Why failing NaNoWriMo can still be a success story

Each year when November rolls around, I promise myself that this will be the year that I will be ready for NaNoWriMo. This will be the year that I write my novel. Then I forget about it until mid-November, when I promise myself that I will be more organised and prepare for NaNoWriMo next year. It’s a pretty consistent cycle, or at least it was until this year.

This is the first year I have actively participated in National Novel Writing Month and I was so excited to work towards the 50,000 word goal. I was not going to let myself down this year.

In hindsight, I think that doing NaNoWriMo this year was never really going to work.

Due to a combination of weather induced illness, increased hours at my part time job, university exams (and their associated stresses) and my internship, I was not only busy seven days a week, I was also dedicating all my “free” time to one of the above things. After a strong first week, I fell behind my writing goals hugely.

At the end of NaNoWriMo, I have written just under 10,000 words of my novel. Not exactly a raging success in terms of word count. However, my NaNoWriMo venture has not been in vain. Whilst I am not walking away from November with a complete novel in tow, I learnt a lot about myself as a writer. This is cliché, I know, but things don’t become cliché without a reason. This year, I really needed the cliché.

Earlier this year I had a massive run of writing, largely due to the fact that I had joined a writer’s group at university. I was writing whenever I wanted to, and was gradually building up confidence to share that writing with people. However, meetings halted quickly and I was alone with my writing once again. And I stopped.

When NaNoWriMo came around, I had been toying with an idea for a novel, having done an extensive plan in lieu of doing any actual writing of the book. NaNoWriMo was the perfect excuse to create writing goals and actually do some work on it. Get back to writing again.

NaNoWriMo also gave me the perfect excuse to get over my fear of writing in public. I have always been incredibly nervous about writing in public places and so I made deliberate moves to write as publicly as I could – on public transport, in cafes, in the break room at work, pretty much everywhere I would normally feel uncomfortable writing. When people asked me what I was writing, instead of hiding it and pretending it was uni work, I openly shared that I was working on a novel, and answered questions people had about my writing (within reason, I’m not giving away any spoilers). It made me less self-conscious about my work and allowed me a little more creative freedom when it came to public spaces. Ultimately it was a great experiment in self-confidence and sharing my work.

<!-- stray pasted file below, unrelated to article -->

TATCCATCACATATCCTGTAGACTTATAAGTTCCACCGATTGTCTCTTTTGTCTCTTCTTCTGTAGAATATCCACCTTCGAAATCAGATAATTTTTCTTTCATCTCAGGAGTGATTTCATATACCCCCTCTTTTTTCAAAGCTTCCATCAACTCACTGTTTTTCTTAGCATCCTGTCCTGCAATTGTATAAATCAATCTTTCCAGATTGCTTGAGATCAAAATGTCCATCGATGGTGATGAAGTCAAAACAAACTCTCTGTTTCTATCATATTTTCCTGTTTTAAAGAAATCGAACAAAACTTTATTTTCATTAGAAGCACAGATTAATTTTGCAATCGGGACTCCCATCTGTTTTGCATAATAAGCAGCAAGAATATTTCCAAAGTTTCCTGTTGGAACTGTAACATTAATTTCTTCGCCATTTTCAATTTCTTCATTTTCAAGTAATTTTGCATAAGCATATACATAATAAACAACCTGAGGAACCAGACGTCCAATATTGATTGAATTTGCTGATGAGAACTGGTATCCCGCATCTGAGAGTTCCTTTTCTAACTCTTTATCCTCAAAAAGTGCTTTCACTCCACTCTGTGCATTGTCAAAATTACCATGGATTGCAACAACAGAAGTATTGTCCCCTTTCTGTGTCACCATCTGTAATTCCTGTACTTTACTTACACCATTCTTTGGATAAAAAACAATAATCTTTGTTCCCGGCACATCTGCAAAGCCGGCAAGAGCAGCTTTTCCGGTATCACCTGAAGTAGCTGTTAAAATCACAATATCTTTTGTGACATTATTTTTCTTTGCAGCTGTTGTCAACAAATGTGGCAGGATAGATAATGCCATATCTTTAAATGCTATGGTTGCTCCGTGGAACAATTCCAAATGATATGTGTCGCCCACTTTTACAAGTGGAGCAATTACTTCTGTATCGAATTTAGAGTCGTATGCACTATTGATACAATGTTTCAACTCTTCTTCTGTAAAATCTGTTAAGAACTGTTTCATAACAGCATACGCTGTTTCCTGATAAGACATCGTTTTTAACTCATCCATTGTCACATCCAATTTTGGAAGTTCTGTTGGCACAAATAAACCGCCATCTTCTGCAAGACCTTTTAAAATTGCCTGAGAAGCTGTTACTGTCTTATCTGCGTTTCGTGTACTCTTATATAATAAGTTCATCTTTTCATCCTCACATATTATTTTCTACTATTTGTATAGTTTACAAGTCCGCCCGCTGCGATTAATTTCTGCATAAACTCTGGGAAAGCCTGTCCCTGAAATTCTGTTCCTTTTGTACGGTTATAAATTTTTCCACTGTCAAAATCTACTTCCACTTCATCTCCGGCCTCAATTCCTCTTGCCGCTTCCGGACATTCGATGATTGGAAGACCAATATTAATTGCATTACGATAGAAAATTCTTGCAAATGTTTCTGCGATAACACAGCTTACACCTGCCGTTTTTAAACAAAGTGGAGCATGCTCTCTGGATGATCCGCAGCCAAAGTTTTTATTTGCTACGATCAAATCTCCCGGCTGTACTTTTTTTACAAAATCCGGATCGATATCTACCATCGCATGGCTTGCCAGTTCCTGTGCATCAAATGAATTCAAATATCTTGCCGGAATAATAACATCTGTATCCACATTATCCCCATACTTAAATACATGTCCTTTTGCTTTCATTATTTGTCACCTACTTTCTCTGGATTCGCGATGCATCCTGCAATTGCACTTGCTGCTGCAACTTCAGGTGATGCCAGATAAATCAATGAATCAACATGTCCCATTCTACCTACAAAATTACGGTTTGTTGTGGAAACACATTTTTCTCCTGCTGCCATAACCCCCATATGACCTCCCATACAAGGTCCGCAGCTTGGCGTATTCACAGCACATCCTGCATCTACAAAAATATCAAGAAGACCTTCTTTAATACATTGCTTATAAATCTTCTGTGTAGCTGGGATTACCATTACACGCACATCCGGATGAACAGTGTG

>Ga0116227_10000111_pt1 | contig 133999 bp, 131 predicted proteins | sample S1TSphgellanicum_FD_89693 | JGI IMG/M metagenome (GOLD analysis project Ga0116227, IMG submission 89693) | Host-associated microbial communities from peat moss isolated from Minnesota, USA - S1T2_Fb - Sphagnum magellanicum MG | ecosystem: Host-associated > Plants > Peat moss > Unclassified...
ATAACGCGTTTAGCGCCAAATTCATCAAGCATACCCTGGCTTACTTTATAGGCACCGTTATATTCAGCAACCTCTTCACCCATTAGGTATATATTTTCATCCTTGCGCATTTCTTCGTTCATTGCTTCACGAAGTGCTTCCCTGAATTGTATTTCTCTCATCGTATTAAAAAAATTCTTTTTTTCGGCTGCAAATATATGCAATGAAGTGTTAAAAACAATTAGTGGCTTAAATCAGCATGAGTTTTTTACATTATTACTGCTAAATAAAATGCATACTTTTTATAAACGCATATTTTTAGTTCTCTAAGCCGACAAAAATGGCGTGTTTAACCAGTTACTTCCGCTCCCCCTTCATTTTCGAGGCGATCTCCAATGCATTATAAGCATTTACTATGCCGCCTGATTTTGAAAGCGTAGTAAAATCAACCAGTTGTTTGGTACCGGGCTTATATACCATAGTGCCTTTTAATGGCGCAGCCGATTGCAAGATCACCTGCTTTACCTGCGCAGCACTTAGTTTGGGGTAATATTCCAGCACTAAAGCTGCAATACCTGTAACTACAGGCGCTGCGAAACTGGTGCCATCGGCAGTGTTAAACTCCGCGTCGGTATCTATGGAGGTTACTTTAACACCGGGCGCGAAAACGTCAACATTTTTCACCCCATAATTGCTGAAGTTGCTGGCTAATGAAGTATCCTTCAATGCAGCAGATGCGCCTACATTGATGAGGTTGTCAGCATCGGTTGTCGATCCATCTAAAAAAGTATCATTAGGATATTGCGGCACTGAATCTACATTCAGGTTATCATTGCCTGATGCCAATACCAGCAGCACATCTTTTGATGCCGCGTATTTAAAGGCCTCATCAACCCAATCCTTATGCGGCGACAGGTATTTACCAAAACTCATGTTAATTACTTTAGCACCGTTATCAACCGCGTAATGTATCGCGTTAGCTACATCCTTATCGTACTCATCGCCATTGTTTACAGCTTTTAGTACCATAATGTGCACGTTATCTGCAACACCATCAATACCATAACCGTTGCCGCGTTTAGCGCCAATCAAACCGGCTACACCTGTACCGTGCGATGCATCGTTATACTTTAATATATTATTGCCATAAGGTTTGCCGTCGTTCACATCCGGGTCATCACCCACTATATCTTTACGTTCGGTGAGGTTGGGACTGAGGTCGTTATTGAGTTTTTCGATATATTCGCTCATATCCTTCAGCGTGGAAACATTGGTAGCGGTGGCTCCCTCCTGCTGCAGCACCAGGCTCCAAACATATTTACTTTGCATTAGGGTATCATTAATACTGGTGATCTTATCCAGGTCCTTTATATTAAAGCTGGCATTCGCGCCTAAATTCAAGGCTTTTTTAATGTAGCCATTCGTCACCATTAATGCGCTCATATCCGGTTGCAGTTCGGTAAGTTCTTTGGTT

For the first time in a long while, I felt happy when I was writing. I enjoyed spending time with the characters I was creating. I was writing about something I cared about. Writing became my sole focus.

It quickly became too much.

Don’t get me wrong, I love writing. But NaNoWriMo was a huge reality check. It taught me an important lesson about my limits. I was getting angry with myself if I didn’t keep up with my daily goals, to the point where I was staying awake until I reached a satisfactory word count – even beyond the target I had set myself. It was unhealthy in more ways than one.

From that point onwards, I looked at NaNoWriMo as a perfect opportunity to explore how best to enjoy writing without running myself into the ground. I spent less time working on my novel, valuing genuine happy and constructive writing time over a word count. I spent time on posts for this space, exploring writing things that I had not tried out in a while, short opinion pieces that I could write without the pressure of a long term project such as novel.

Learning about my limits as a writer was an important lesson that NaNoWriMo taught me. Running myself into the ground to achieve a self-imposed and at times unrealistic goal was costing me the ability to sit down and enjoy doing the thing I love. I’m still writing the novel, but I’m taking it slow, writing when it genuinely feels good to write. NaNoWriMo taught me to put myself before my writing, be a little selfish with my time and be realistic about my boundaries. And if that isn’t a small success in itself, I don’t know what is.

Sure, writing 50,000 words of a novel in a month works for some, but if doing so means that you are writing to the point where it becomes unhealthy, you shouldn’t feel guilty for stopping. If NaNoWriMo taught me anything, it’s that you should never force something that doesn’t work for you.

Writing should never be an unhealthy burden for someone who calls themselves a writer.

© Hayley New 2015


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